Brain Pickings

Posts Tagged ‘books’

08 OCTOBER, 2012

R. Crumb Illustrates Bukowski

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Two grand masters of irreverence come together.

In the early 1990s, two titans of the artfully cynical and subversive joined forces in an extraordinary collaboration: Legendary cartoonist and album cover artist R. Crumb illustrated two short books by Charles Bukowski, Bring Me Your Love (public library) and There’s No Business (public library). Crumb’s signature underground comix aesthetic and Bukowski’s commentary on contemporary culture and the human condition by way of his familiar tropes — sex, alcohol, the drudgery of work — coalesce into the kind of fit that makes you wonder why it hadn’t happened sooner.

In 1998, a final posthumous collaboration was released under the title The Captain Is Out to Lunch and the Sailors Have Taken Over the Ship (public library) — an illustrated selection from Buk’s previously unpublished diaries, capturing a year in his life shortly before his death in 1994.

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04 OCTOBER, 2012

Susan Sontag on Life, Death, Art, and Freedom

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“Oh, where is the out-going freedom, the instrumental freedom from, freedom that is not this enormous possession of one’s own heart which is death?”

The first installment of Susan Sontag’s published diaries, Reborn: Journals and Notebooks, 1947-1963 (public library), has already given us the celebrated thinker’s list of “rules + duties for being 24″ and her 10 rules for raising a child. On February 13, 1951, shortly after Sontag’s 18th birthday, she jotted down some fragmented notes on her current reading — War and Peace, Caudewll, a biography of Dostoyevsky — then turned the existential lens inwards, as one inevitably, and often reluctantly, does around personal milestones, adding to other cultural icons’ meditations on the meaning of life:

From Rilke:

… the great question-dynasty: … if we are continually inadequate in love, uncertain in decision, + impotent in the face of death, how is it possible to exist?’

Yet we do exist, + affirm that. We affirm the life of lust. Yet there is more. One flees not from one’s real nature which is animal, id, to a self-torturing externally imposed conscience, super-ego, as Freud would have it– but the reverse, as Kierkegaard says. Our ethical sensitivity is what is natural to man + we flee from it to the beast; which is merely to say that I reject weak, manipulative, despairing lust, I am not a beast, I will not to be a futilitarian. I believe in more than the personal epic with the hero-thread, in more than my own life: above multiple spuriousness + despair, there is freedom + transcendence. One can know worlds one has not experienced, choose a response to life that has never been offered, create an inwardness utterly strong + fruitful.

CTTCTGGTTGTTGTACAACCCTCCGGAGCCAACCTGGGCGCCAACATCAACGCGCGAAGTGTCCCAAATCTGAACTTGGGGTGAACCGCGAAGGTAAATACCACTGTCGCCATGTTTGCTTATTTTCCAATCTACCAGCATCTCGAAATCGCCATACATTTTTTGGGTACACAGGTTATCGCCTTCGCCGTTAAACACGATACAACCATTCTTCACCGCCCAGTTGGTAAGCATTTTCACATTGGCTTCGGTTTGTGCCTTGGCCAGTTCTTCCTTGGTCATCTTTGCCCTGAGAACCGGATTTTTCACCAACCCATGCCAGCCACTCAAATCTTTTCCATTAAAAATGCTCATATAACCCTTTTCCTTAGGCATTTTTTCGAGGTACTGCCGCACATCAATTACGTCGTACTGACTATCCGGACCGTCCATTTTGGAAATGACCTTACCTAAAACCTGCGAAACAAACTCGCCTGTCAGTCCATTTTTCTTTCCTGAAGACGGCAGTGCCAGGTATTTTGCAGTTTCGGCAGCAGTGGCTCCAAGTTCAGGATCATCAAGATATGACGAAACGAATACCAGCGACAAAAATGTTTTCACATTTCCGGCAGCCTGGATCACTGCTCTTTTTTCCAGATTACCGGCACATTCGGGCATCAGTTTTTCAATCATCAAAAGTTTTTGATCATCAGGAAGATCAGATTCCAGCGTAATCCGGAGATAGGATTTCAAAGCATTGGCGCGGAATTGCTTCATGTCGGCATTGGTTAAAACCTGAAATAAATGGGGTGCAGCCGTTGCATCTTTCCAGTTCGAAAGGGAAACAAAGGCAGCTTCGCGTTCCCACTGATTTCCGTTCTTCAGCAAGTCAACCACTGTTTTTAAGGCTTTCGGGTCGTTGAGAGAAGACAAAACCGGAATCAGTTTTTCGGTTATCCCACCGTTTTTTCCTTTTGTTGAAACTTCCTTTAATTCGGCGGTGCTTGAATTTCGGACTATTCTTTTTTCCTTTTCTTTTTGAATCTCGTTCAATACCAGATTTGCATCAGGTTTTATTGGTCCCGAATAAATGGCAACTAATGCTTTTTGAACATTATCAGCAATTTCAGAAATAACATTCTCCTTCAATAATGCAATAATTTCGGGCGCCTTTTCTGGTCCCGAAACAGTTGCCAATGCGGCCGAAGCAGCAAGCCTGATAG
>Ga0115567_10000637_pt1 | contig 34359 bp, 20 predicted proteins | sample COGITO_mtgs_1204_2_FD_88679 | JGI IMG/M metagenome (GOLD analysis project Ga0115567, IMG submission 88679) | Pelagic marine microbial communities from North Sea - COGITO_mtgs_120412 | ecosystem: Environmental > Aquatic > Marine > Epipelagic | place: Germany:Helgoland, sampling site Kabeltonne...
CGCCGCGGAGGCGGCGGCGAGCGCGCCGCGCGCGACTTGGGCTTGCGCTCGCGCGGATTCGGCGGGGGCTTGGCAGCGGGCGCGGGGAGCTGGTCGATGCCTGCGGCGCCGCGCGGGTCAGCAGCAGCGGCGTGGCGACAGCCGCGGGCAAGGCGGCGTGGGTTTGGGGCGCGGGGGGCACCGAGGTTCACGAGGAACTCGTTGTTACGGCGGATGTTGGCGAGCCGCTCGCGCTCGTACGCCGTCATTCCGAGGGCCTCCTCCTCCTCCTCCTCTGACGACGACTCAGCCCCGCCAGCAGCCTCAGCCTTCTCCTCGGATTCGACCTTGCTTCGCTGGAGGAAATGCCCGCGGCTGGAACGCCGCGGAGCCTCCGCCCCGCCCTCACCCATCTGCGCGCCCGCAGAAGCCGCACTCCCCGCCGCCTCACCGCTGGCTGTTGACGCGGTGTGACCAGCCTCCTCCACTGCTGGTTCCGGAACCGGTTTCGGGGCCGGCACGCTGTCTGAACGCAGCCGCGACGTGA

But how, when one can, to instrument the fact of wholeness + love? One must attempt more than the surety of reflexive nurturing. If ‘life is a hollow form, a negative mold, all the grooves + indentations of which are agony, disconsolations + the most painful insights, then the casting from this … is happiness, assent– most perfect + most certain bliss.’ But how protected + resolved one would have to be! And this leads one outside art to the dying, the madness– oh, where is the out-going freedom, the instrumental freedom from, freedom that is not this enormous possession of one’s own heart which is death?

More of Sontag’s meditations on life — including her thoughts on love, writing, censorship, and aphorisms — are collected in the second volume of her diaries, As Consciousness Is Harnessed to Flesh: Journals and Notebooks, 1964-1980.

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02 OCTOBER, 2012

Graphic Canon vol. 2: Literary Comics from Lewis Carroll to the Brontë Sisters by Way of Darwin

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Celebrated contemporary graphic artists adapt some of the most memorable literature since 1800.

Earlier this year, Russ Kick gave us the the first installment of his Graphic Canon trilogy, which culls illustrated adaptations of 190 classic literary works from more than 130 contemporary graphic artists. Today marks the release of the second volume, The Graphic Canon, Vol. 2: From “Kubla Khan” to the Brontë Sisters to The Picture of Dorian Gray (public library), which covers a remarkable spectrum of literature since 1800 and spans everything from “the bad boys of Romanticism” — Keats, Byron, and Shelley — to cornerstones of science and philosophy like Darwin’s On the Origin of Species and Nietzsche’s Thus Spake Zarathustra to prior favorites like Matt Kish’s Moby-Dick illustrations. The tome is the best thing in literary comics since Kate Beaton’s Hark! A Vagrant and a fine complement to the best graphic nonfiction of the past few years.

Lord Byron's 'She Walks in Beauty,' adapted by David Lasky

Herman Melville's Moby-Dick, adapted by Matt Kish

Walt Whitman's Leaves of Grass, adapted by Dave Morice

Emily Brontë's Wuthering Heights, adapted by Tim Fish

Charlotte Brontë's Jane Eyre, adapted by Elizabeth Watasin

Edgar Allan Poe's 'The Raven,' adapted by Yien Yip

Jane Austen's Pride and Prejudice, adapted by Huxley King & Terrence Boyce

Detail from the Incan play Apu Ollantay, adapted by Caroline Picard

Of particular fascination and delight to me, as a hopeless Lewis Carroll fan, are the gorgeous takes on Alice’s Adventures in Wonderland, Through the Looking Glass, “Jabberwocky,” and “The Hunting of the Snark.”

Lewis Carroll's Alice’s Adventures in Wonderland, adapted by Dame Darcy

Lewis Carroll's The Hunting of the Snark, adapted by Mahendra Singh

The Graphic Canon, Vol. 2, bound to enchant in innumerable ways, will be followed by volume 3 in March, which is now available for pre-order.

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